Nickelback could have kickstarted life on Earth, says new study

Scientists have identified a peptide that could potentially have helped kickstart life on Earth.  Depositphotos

It seems that the first living organisms appeared fairly soon after the Earth itself was born – but how? At some point non-living material must have begun performing biological functions, and finding out how that happened would be one of the most important breakthroughs in scientific history.

In recent years, scientists have been conducting experiments with artificial evolution and cooking up primordial soups to explore the kinds of chemical reactions that might have occurred on early Earth, in order to start stacking the building blocks of life. And in a new study, researchers at Rutgers University and the City College of New York worked backwards from current biology to find a possible starting point.

“Scientists believe that sometime between 3.5 and 3.8 billion years ago there was a tipping point, something that kickstarted the change from prebiotic chemistry – molecules before life – to living, biological systems,” said Vikas Nanda, corresponding author of the study. “We believe the change was sparked by a few small precursor proteins that performed key steps in an ancient metabolic reaction. And we think we’ve found one of these ‘pioneer peptides.’”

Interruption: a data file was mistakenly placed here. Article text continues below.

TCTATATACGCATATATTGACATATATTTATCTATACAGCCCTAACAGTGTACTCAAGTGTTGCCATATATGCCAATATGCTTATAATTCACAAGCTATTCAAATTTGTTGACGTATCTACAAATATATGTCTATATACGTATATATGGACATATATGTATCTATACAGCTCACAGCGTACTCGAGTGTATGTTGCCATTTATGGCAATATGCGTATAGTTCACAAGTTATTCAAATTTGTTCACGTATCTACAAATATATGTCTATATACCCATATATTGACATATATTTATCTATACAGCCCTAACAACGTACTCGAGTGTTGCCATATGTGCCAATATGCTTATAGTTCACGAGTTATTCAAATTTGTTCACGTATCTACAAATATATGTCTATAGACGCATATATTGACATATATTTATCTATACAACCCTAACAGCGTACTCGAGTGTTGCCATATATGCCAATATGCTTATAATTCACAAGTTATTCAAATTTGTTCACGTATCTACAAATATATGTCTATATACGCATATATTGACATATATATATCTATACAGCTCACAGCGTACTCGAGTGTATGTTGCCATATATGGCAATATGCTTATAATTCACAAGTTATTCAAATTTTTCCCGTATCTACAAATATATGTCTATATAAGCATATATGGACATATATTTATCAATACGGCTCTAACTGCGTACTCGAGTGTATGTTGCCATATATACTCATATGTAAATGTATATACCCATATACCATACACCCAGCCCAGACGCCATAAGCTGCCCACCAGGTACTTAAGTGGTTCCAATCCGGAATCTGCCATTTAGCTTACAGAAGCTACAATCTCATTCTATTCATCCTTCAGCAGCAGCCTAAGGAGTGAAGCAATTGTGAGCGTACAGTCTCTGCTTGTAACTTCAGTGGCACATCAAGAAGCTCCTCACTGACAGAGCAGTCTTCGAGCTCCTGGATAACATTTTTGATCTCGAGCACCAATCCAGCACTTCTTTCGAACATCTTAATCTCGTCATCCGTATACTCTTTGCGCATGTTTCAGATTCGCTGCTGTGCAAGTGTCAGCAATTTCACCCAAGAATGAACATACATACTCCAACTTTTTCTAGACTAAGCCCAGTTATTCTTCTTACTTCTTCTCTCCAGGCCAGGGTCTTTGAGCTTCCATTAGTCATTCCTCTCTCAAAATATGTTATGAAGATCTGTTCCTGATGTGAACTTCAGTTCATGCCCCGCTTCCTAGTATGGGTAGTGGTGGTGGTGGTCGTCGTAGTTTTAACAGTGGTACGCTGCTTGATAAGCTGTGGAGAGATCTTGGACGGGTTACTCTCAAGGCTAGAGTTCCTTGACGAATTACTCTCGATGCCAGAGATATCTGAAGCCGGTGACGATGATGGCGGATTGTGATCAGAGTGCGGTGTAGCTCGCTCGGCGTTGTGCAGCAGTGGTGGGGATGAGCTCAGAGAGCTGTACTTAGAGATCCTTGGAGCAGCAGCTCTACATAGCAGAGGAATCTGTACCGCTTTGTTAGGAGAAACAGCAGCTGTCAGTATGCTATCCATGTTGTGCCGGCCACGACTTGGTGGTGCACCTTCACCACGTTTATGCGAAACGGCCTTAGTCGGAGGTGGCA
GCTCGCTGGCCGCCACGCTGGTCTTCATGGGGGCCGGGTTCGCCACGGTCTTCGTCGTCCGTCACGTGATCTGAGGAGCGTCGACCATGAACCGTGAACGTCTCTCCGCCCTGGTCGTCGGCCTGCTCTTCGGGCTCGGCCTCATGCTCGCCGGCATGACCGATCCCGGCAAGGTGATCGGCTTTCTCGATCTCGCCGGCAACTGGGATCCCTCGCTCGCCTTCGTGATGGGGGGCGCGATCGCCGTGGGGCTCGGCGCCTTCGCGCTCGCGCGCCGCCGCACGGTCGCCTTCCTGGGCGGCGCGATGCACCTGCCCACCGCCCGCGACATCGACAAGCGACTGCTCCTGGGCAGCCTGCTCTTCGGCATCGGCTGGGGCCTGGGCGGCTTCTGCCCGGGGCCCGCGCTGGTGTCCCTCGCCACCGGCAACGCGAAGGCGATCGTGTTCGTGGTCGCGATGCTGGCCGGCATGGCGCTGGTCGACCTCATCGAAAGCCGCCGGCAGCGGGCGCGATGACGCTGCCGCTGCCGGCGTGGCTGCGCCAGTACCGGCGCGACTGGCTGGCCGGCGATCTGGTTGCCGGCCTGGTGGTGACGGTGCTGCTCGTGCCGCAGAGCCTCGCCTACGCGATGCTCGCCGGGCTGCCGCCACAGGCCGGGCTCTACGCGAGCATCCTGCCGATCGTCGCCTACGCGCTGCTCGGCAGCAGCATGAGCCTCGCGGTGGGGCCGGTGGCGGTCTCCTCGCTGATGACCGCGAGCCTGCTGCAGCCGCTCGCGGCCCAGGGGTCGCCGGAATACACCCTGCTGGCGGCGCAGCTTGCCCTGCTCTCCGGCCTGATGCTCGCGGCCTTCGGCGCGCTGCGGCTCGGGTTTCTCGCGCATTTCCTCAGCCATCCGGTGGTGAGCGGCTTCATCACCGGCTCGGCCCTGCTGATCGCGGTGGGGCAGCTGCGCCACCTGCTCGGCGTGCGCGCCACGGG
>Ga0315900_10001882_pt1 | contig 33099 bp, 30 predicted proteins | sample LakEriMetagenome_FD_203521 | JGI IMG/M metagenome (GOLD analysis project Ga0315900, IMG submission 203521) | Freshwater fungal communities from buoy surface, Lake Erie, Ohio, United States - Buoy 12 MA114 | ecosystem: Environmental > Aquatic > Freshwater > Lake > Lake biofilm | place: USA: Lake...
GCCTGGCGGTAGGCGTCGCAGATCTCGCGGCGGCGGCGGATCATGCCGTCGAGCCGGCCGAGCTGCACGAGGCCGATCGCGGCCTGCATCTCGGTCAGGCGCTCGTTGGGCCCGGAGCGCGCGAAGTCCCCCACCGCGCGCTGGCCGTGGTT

According to the researchers’ reasoning, any potential progenitor chemical would have to be active enough to drive biochemical processes, but remain simple enough to assemble spontaneously in the primordial soup. So to find the right candidate, the team pared down modern metabolic proteins to their most basic structure.

After much experimentation, one particularly promising candidate emerged – a peptide made up of just 13 amino acids, which binds two nickel ions to its backbone. As such, the scientists gave the molecule the nickname “nickelback.”

This peptide seems to fit the bill on all counts, the team says. Not only is it simple, but nickel is thought to have been an abundant metal in the early oceans. And of course, it’s highly chemically active – the nickel ions act as strong catalysts to produce hydrogen gas, which would have been a key energy source for metabolic processes.

Of course, this doesn’t necessarily mean that nickelback is specifically responsible for all life on Earth, but it could help us understand that vital transition. And it could also lead to new biosignatures that astronomers could use to hunt for life on other planets.

“This is important because, while there are many theories about the origins of life, there are very few actual laboratory tests of these ideas,” said Nanda. “This work shows that, not only are simple protein metabolic enzymes possible, but that they are very stable and very active – making them a plausible starting point for life.”

The research was published in the journal Science Advances.

Source: Rutgers University

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